Tuesday, December 27, 2005

Gettysburg Art for sale. Framing extra.

Now I own a few ACW prints myslef but this particular piece would quickly become the pride of my collection. The The News Observer has an article on a piece of Civil War Art looking for a good home. After careful consideration I determined that I did not have enough wall space, so someone one else will have to take it home. It should be interesting to see where this going to end up. Any bidders out there?

Thursday, December 22, 2005

Preservationists are concerned Morris Island will be turned into a resort.

Article today on The State.com about a developer who wants to buy and build on Morris Island. In my opinion something about building on Morris Island, SC seems wrong on two accounts. 1) The Civil War History, especially the symbolic significance of the 54th Massachusetts and their charge against Battery Wagner. 2) Is why do we continual allow building on exposed coastline. Morris Island is gradually being returned to the ocean and what is buildable land today could be underwater during the next large storm. Haven’t we learned anything from the hurricanes of the past year?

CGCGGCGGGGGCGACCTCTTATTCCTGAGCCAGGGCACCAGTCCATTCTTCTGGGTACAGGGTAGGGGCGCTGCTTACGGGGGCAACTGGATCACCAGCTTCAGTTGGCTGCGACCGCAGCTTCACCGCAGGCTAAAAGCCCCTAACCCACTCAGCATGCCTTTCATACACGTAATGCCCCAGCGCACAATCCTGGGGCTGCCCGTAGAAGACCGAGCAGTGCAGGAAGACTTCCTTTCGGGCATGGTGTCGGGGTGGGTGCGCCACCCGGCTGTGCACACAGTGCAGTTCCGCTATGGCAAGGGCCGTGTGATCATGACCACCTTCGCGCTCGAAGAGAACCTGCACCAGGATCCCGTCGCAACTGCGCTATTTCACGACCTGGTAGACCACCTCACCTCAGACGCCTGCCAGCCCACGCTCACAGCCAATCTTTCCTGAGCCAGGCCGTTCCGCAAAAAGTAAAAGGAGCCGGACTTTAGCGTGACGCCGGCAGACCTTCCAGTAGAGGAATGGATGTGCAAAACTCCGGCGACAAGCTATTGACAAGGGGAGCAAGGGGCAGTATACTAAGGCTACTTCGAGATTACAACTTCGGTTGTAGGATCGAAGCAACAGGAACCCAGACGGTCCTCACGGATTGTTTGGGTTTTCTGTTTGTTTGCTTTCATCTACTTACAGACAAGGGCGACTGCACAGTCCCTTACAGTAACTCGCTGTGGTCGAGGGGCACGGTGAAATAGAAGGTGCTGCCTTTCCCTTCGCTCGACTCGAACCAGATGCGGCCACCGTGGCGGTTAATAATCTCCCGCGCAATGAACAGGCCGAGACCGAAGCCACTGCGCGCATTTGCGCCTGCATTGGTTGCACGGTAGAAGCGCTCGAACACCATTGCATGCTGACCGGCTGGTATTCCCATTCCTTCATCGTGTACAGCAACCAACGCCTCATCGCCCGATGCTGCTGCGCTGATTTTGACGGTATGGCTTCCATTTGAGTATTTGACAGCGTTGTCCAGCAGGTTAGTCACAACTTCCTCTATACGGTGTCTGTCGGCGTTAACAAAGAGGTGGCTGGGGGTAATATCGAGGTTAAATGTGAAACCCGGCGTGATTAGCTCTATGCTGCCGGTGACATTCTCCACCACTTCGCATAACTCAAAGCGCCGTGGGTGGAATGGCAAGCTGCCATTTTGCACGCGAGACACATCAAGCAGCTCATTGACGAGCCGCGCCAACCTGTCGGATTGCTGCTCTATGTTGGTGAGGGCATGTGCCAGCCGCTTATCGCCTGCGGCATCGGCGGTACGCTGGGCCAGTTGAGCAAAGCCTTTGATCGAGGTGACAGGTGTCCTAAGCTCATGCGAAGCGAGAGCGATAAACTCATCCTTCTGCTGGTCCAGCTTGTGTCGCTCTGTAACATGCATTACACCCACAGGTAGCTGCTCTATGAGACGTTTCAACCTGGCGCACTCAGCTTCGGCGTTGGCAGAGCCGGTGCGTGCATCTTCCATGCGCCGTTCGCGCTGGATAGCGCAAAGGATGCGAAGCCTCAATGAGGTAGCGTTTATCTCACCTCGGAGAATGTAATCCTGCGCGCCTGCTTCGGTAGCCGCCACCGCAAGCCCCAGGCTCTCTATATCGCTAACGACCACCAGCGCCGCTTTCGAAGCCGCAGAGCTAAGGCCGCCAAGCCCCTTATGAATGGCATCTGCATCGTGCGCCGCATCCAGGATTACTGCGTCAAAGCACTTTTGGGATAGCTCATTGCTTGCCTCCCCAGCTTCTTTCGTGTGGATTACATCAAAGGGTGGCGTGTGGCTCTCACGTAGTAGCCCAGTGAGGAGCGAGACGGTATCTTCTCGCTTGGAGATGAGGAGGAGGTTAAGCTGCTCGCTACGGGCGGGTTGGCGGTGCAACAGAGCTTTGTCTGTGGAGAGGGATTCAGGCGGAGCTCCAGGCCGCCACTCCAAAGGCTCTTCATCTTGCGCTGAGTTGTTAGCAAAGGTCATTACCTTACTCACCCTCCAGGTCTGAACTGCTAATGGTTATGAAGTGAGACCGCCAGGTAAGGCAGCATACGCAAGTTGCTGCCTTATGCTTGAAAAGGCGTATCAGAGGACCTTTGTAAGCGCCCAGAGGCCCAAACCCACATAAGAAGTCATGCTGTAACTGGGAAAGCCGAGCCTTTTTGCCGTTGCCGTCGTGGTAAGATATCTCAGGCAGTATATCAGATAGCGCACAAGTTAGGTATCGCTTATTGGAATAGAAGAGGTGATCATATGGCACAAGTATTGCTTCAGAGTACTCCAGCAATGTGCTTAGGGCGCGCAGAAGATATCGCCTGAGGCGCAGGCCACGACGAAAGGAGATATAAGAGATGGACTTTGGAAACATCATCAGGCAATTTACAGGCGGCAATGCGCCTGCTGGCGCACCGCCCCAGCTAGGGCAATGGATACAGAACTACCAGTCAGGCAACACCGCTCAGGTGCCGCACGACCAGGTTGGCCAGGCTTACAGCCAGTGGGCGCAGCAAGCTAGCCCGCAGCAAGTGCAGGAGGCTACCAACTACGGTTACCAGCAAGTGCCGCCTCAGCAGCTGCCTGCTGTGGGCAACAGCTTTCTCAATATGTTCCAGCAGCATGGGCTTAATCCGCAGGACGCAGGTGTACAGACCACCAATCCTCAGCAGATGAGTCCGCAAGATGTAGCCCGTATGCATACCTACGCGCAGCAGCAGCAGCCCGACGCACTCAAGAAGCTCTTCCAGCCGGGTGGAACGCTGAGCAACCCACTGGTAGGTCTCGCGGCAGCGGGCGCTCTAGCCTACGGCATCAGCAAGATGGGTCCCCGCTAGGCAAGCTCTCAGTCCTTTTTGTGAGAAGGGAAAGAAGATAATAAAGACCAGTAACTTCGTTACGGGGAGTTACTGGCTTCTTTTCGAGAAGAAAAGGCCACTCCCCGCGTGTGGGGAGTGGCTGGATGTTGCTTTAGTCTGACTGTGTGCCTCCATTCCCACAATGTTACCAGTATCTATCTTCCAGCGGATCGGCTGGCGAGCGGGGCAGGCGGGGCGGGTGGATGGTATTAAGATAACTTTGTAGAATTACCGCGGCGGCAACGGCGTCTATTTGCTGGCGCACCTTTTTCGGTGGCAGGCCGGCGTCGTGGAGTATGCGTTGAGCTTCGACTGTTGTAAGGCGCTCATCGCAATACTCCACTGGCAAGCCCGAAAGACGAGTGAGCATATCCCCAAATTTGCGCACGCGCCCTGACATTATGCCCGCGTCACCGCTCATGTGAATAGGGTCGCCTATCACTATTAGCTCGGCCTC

Chamberlain's "History"

Kevin Levin’s Civil War Memory has a book review he did on The Grand Old Man of Maine: Selected Letters of Joshua Lawrence Chamberlain, 1865-1914. Edited by Jeremiah E. Goulka. (Chapel Hill: University of North Carolina Press, 2004, 335 Pgs. $39.93 cloth.).

Having grown up in Maine I am quite familiar with Chamberlain’s story. Regardless of what one may think about the elevation of Chamberlain as the "Hero of Gettysburg" and the cult like status of him propagated through movies like Gettysburg, tee shirts and beer, he was at least in my opinon remarkable man. However this does not mean that I accept everything that has been credited towards him and that has served to elevate him as Maine’s premier Civil War hero. Clearly Chamberlain like many Civil War veterans had his faults.